Your need-to-know guide to this week’s Council meeting.
City Council will convene today for a meeting sure to centre on the fate of the Bloor bike lanes. Also on the agenda? A strategy to grow the City’s child care facilities, a plan to space available for community groups, and prepping Toronto’s streets for electric cars. We’ve broken it all down for you here.
Up for Debate: Bike Lanes on Bloor
- The case for making the Bloor bike lanes permanent has come a long way in the last month, securing an endorsement from Mayor John Tory on the back of a staff report that hailed the pilot as a success. The public works committee voted 4-2 to endorse the report’s recommendation to keep the lanes—staff found that 85 per cent of cyclists now feel safer on Bloor, up from an abysmal 3 per cent before the pilot.
- Still, be sure to brace for plenty of throaty opposition from councillors insisting that the lanes are bad for business. Despite staff numbers suggesting the pilot has actually been a boon to local stores, merchants on the street are evenly split into for and against camps, which means you’ll be hearing a lot about the potentially dire effects of a lack of street parking.
- On the other side of the issue, pro-cycling councillors are likely to raise the importance of the lanes for fulfilling the City’s Vision Zero road safety plan. Between 2005 and 2016 a total of 539 cyclists have been killed or seriously injured on Toronto’s streets.
- With the TransformTO climate plan calling for an 80 per cent reduction in greenhouse gas emissions by 2050, the City needs to get a move on prepping its streets for electric vehicles, starting with this proposed 14-charging-station pilot program.
- Speaking of reducing emissions, the latest version of the Toronto Green Standard is here. The third edition addresses energy, solar, and storm water resiliency targets for the City’s buildings, with input from the fancy-new chief resilience officer.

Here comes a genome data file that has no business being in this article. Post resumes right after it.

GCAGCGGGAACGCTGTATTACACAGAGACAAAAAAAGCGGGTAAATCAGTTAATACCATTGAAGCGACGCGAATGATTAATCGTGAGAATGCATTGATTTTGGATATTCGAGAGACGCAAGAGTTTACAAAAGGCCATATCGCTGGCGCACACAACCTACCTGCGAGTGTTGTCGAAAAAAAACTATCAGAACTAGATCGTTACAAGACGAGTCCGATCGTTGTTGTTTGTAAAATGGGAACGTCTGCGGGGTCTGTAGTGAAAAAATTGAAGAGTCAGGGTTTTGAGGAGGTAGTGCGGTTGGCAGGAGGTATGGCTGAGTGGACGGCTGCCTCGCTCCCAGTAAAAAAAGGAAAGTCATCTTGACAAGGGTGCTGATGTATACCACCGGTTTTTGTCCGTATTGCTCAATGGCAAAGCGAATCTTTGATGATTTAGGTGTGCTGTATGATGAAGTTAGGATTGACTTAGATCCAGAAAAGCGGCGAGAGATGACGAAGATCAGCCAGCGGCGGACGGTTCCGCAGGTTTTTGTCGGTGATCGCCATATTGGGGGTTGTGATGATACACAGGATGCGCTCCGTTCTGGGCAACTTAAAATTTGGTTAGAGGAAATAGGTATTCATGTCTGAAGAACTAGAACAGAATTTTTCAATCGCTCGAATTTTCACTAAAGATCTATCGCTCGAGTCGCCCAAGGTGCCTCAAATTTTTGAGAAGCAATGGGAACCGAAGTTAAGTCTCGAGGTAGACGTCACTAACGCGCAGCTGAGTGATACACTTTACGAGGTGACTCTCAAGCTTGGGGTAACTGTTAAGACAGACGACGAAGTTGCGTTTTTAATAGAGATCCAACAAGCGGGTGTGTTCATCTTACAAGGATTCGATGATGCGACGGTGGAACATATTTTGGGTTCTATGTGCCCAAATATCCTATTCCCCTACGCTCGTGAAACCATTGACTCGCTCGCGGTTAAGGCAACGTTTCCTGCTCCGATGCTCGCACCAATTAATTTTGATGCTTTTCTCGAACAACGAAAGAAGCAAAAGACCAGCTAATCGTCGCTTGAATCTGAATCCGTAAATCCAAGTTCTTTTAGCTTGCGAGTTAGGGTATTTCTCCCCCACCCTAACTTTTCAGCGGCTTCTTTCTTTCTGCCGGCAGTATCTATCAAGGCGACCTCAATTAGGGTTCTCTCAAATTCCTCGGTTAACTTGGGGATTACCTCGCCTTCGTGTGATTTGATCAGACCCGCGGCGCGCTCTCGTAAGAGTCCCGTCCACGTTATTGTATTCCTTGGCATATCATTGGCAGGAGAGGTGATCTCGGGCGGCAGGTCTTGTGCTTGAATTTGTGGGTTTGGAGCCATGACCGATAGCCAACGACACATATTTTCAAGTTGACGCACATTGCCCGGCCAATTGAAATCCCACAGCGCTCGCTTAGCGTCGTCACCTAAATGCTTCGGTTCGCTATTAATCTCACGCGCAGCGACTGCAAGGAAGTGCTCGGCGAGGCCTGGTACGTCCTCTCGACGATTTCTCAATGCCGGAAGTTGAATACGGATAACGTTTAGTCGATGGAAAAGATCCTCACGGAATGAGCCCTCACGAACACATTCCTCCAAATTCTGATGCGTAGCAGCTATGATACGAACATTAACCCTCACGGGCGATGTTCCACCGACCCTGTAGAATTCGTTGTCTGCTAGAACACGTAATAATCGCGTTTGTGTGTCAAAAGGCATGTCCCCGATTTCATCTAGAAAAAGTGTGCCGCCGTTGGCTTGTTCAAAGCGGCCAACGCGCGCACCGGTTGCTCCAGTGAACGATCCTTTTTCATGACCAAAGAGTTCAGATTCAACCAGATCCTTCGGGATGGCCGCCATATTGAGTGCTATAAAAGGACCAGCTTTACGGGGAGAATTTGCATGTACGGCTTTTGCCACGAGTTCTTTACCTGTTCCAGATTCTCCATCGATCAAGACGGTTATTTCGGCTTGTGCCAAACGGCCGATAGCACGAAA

- Details are out for the implementation of the council-approved Toronto Licensed Child Care Growth Strategy, which looks to expand the number of child care facilities for kids four years of age and under.
- A staff report is calling for the replacement of the City-Owned Space Provided at Below-Market Rent policy, which currently provides affordable public space to local not-for-profits. A new “Community Space Tenancy” policy is proposed, which adds clearer eligibility criteria to the existing policy, namely four categories for tenancy: legacy, community partner, incubator, and community hub.
- A staff report recommends that Council authorize the construction of a new community space in Thorncliffe Park, while calling for the development of Neighbourhood Action Plans for all wards and neighbourhoods.
- The province is set to invest $90 million over the next three years to help the City deal with homelessness.
- A report from the City clerk is asking for council authorization to partner with DawaNet to receive funding for a Muslim youth fellowship internship program, which would create 13 part-time positions in councillor offices.
- A motion from Ward 10, York Centre Councillor James Pasternak asks if the City has the ability to prohibit racist rallies on public property.
- A motion from Ward 20 Trinity-Spadina Councillor Joe Cressy is asking that funds be made available to Waterfront Toronto so that it can co-ordinate the design of two parks being constructed by the lake.